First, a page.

(Original post appeared here: http://www.timeoutdelhi.net/books/reviews/book-review-hitched-modern-woman-and-arranged-marriage)
What would you do if your family gently shoved you into the arranged marriage circus and introduced you to several clowns? Throw poisoned darts at the obviously photoshopped pictures of the losers you meet, or turn your hand to something a little more creative and as much fun? Nandini Krishnan experienced an overpowering urge to write a satirical take on her experiences. Her publisher, however, directed her to write a serious book instead.
Hitched is an earnest attempt to understand the modern, urban, well-educated, working woman’s attitude to arranged marriages. Krishnan kicks it off with a series of interviews of a cross section of women (and two men tucked away at the end of the book as well, for good measure). Don’t treat it like the Bible, though: the people interviewed here belong to a relatively homogeneous group – Krishnan states in the preface that they’re mainly her friends or friends of friends – which means they are not reflective of a larger population.
Even so, the book does throw up a few interesting trends in the modern arranged marriage scene, and some of the meet-the-boy anecdotes are quite riveting, with horror stories that will make you scream (with laughter too, quite often).
There’s also a series of articles where important issues are discussed like, how easy is it to jump into bed with a stranger, should you lie about your past relationships, how to handle rejection, should you change your name after marriage, etc. This would serve as a great ready reckoner if it wasn’t for the fact that there are no absolutes here. Spirited for and against arguments are helpfully laid out – you take the final call.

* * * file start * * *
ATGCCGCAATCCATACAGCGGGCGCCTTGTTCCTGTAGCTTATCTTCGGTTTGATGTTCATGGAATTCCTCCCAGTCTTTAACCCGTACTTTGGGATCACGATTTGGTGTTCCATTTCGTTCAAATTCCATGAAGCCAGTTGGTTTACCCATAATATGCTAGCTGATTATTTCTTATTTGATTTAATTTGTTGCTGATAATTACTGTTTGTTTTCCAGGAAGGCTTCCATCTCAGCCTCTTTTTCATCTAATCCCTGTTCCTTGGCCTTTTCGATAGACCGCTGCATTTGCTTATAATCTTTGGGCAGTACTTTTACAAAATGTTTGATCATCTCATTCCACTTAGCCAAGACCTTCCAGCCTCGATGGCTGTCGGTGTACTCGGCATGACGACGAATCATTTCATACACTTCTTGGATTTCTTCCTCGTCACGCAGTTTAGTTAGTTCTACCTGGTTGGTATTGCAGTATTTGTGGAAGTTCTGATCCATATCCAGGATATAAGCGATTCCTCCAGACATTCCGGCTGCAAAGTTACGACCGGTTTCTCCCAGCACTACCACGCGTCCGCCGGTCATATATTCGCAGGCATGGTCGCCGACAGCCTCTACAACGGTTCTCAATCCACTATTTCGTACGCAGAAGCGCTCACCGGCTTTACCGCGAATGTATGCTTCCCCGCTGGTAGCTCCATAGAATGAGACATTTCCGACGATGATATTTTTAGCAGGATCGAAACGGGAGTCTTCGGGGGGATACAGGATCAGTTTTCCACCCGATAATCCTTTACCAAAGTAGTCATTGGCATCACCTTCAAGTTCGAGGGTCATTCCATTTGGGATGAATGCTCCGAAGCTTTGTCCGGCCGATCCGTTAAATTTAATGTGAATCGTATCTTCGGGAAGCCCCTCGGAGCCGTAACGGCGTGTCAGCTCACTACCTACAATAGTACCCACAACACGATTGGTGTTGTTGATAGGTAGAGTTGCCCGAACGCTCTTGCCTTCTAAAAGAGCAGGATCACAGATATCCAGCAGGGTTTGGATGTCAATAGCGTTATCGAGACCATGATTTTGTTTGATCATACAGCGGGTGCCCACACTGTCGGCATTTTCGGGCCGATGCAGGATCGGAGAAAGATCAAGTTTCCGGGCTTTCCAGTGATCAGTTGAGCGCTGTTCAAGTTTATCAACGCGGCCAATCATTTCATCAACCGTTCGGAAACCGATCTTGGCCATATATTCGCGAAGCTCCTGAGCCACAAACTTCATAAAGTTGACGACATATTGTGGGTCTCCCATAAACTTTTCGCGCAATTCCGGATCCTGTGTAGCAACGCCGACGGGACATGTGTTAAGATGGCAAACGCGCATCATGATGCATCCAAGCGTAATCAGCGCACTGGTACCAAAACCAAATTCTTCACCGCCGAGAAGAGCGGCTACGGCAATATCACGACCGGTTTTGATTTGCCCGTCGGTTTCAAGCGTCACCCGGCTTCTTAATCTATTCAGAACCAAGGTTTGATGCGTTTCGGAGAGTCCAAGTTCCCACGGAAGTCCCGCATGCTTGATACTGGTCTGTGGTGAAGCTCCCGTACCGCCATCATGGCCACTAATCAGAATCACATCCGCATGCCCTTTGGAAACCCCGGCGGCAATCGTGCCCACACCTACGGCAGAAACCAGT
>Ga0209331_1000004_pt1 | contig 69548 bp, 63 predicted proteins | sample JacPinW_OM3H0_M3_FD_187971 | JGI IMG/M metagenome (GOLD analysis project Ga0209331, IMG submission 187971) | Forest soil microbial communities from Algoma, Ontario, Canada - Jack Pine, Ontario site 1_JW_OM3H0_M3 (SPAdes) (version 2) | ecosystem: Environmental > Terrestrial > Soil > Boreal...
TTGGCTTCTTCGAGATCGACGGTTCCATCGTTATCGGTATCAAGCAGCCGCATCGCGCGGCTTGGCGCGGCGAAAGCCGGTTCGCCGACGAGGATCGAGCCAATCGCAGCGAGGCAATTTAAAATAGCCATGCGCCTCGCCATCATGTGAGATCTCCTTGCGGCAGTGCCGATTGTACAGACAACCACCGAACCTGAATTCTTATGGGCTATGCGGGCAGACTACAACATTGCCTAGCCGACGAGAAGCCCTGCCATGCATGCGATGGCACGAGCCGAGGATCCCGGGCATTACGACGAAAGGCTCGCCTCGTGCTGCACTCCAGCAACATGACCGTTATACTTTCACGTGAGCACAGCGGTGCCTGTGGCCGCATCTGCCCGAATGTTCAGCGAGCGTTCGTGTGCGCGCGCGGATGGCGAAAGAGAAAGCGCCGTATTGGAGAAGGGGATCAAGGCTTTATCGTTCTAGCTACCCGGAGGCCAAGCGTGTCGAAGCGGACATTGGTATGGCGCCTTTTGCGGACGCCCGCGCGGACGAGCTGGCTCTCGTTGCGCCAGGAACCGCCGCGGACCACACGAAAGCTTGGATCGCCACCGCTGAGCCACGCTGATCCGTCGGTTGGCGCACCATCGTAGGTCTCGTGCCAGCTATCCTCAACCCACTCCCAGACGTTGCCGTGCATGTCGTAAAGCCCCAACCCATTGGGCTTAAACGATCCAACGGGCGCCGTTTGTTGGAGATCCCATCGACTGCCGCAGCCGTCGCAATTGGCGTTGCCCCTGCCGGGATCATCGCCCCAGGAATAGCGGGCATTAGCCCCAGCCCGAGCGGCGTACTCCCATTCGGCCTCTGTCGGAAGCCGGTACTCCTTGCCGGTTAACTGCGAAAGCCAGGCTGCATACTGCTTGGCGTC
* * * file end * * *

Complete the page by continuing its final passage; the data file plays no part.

Now, here are a few of the things we learnt while reading this book Horoscopes are still in. The God-awful caste barrier is being breached (albeit tentatively). Salaries are the new dowries, paid in monthly instalments. Never ever marry a small town boy. Some people do opt for the arranged married route after a series of failed relationships (no, no, don’t arch your eyebrows here – the argument is, if speed dating is cool, what’s wrong with this?).
We have one big complaint, though: this book isn’t as fat as a telephone directory. Pity, because it would be just the perfect thing to hurl at some of the creeps who surface in the meet-the-boy episodes. Consider this statement made by a charming IIT and IIM alumnus to his prospective bride: “If I figure out my wife is not a virgin, I will beat her out of the house.” Fortunately, not all the men in the arranged marriage market have minds as small as Khaps. Krishnan has also quoted a “civilised” person who said that he fervently hopes the woman he marries has had at least one boyfriend, because he dreads the idea of marrying a “Miss Goody Two-Shoes”. And thank god for people like that!